Your board is critical to your nonprofit’s success, which is why your board needs to be totally independent of your organization. A board of directors guides a nonprofit’s success with the decisions they make, and sometimes those decisions can be hard ones. That’s why it’s important no one on your board (or their family member) is employed by the organization. This can create a conflict of interest.

7. Manage Your Fundraising Expectations

Directors often get caught up daydreaming about all the money they’ll raise while they’re planning their fundraising strategy. It’s important you keep yourself grounded during this stage. Realize there are many other nonprofits out there, all vying for the attention of donors, and all of them believe their mission is important.

Create realistic fundraising plans by using past data to set your goals. If this next year involves using new tools or techniques, consider lowering your goal until you’ve tried and tested these new strategies. And remember there’s nothing wrong with adjusting your plan when things go wrong, or even when they go right. Don’t feel shackled by past commitments.

Specialized Services for Nonprofit Accounting


Should You Hire Someone New or Outsource?

Nonprofits often operate under tight budgets, which means they usually employ few staff members. What results is an employee who is expected to fulfill multiple roles to run the nonprofit. As a result, tasks like bookkeeping might get pushed aside while dealing with numerous responsibilities.

More and more nonprofits are outsourcing bookkeeping these days. Letting someone else handle bookkeeping, payroll, and other responsibilities can often allow people to focus on the nonprofit’s mission. It lets them focus on attracting donors, building engagement, fundraising, etc.

If your organization has grown to the point where you need to hire someone to manage the books, even if they are part time, it may be worth outsourcing instead. Avoiding new hires will cut down on administrative costs, reduce the budget dedicated to nonprofit accounting software and training, and save you money in various other places.

Professional bookkeepers can help a nonprofit determine an organization’s annual expenses. Because outsourced services are paid at standard intervals, it can allow nonprofits to budget around consistent expenses. Nonprofits that outsource often experience a reduction in costs compared to staffing a bookkeeper. These cost savings can allow the organization to hire staff in other departments or improve the current staff salaries, which in turn reduces turnover and its associated costs.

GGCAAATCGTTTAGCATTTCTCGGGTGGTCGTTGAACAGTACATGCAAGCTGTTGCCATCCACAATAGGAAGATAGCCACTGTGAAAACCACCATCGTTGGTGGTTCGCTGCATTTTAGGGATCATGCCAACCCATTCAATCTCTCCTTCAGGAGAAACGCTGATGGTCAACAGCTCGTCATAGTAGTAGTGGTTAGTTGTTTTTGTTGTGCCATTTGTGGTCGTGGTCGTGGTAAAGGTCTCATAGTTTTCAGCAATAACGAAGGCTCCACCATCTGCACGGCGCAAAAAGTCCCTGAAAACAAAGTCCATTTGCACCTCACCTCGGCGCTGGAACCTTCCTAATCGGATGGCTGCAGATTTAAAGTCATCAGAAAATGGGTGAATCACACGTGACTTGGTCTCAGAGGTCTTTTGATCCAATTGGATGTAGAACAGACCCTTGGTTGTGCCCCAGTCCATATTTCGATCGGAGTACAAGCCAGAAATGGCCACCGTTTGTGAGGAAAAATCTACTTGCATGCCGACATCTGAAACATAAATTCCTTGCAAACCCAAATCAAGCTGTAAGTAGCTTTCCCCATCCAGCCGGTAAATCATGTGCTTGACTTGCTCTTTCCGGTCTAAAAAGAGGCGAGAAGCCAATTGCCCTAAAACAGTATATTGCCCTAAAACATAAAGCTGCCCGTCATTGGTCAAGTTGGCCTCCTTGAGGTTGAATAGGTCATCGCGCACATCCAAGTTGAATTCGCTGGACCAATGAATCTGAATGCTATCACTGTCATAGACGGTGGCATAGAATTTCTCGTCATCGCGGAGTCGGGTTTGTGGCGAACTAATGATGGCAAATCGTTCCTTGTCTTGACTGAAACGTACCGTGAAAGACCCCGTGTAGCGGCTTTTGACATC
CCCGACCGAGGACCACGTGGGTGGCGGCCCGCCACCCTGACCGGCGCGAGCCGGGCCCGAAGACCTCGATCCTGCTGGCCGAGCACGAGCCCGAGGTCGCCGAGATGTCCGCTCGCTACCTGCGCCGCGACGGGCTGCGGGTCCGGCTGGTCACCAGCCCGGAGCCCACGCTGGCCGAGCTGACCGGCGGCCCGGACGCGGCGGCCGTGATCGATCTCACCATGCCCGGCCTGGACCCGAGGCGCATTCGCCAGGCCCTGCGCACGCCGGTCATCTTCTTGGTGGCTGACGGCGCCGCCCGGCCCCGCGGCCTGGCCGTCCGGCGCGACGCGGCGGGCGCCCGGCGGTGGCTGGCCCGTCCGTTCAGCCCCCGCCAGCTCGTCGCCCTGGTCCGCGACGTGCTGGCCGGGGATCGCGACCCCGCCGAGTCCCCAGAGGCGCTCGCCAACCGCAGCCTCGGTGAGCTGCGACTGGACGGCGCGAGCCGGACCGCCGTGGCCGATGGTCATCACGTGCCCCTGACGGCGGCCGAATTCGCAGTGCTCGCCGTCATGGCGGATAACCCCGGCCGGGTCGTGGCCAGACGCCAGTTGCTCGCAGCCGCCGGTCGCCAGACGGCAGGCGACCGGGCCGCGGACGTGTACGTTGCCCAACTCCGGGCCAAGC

Professional Bookkeepers Can Help With Tax Returns Too!

When it comes to filing with the IRS each year, nonprofits can often have some of the most complicated returns out there. This is due to the rules around reporting revenue and expenses for 501(c)(3) organizations. Revenue can come from services the organization provides, admission fees via theaters, art exhibits, museums, etc., fundraising or donations, and other areas.

Any money that enters the nonprofit needs to reflect on the organization’s tax forms in some way. For example, some donors give money every month, and others donate once or give in-kind donations. A nonprofit will need to provide receipts so donors can write off these donations. Outsourced bookkeeping can help an organization handle these tasks, while offering advice on changing tax requirements and codes.

Moving to an outsourced bookkeeping and accounting solution can help nonprofits focus on their mission. The move will offer expertise from tax professionals, and it will reduce expenses and increase revenue.

Software Options


Accounting software for your nonprofit needs to accurately handle your bookkeeping, contributions from donors, grants, investments, and fundraising events, and produce reports that make submitting forms like your Form 990 easier. You also need to be able to manage administrative work like incoming and outgoing payments, budgets, and reports. Since your nonprofit isn’t working toward maximizing profit, you need accounting software designed to handle fund accounting. Extra benefits in the platform you choose can include donation tools, handling grants, and presenting your data concisely to donors or board members.

Because there are specialized software platforms out there for large and small organizations, and everything in between, it’s important you find one best suited to your needs. For example, a small or mid-sized nonprofit might not need complicated financial tracking, but it might benefit from all-in-one management software. This can simplify your inbound cash flow by accepting donations, event ticket payments, store purchases, and subscriptions, all from a central membership platform, saving you time when it comes to keeping on top of your accounts.

Glossary: Common Nonprofit Accounting Terms

Net assets: These are divided into two major classifications: net assets without donor restrictions and net assets with donor restrictions. Unrestricted net assets are donations to nonprofits that can be used for whatever that nonprofit deems fit in pursuit of their mission. On the other hand, donors can donate funds for a specific program or purpose, and these are called restricted net assets. Restricted assets used to be divided into temporarily restricted and permanently restricted, but that has since been changed.

Financial statements: These are documents that nonprofits issue. These include the balance sheet, also known as the statement of financial position, the statement of activities, which is similar to a for-profit business’s income statement, the statement of cash flows, and the statement of functional expenses.

Statement of financial position: Also known as the balance sheet, this illustrates an accounting equation (Assets = Liability + Equity), and shows a snapshot of your organization’s financial health. It also shows you the current balance of each of your funds if you have been doing true fund accounting.

Statement of activities: Also known as the income statement, this is represented by the equation “Income – Expense = Net Income (Increase in Net Assets).” When viewing this financial statement, it will quickly show whether your nonprofit is making more than it’s spending.

You may also like

Leave a Comment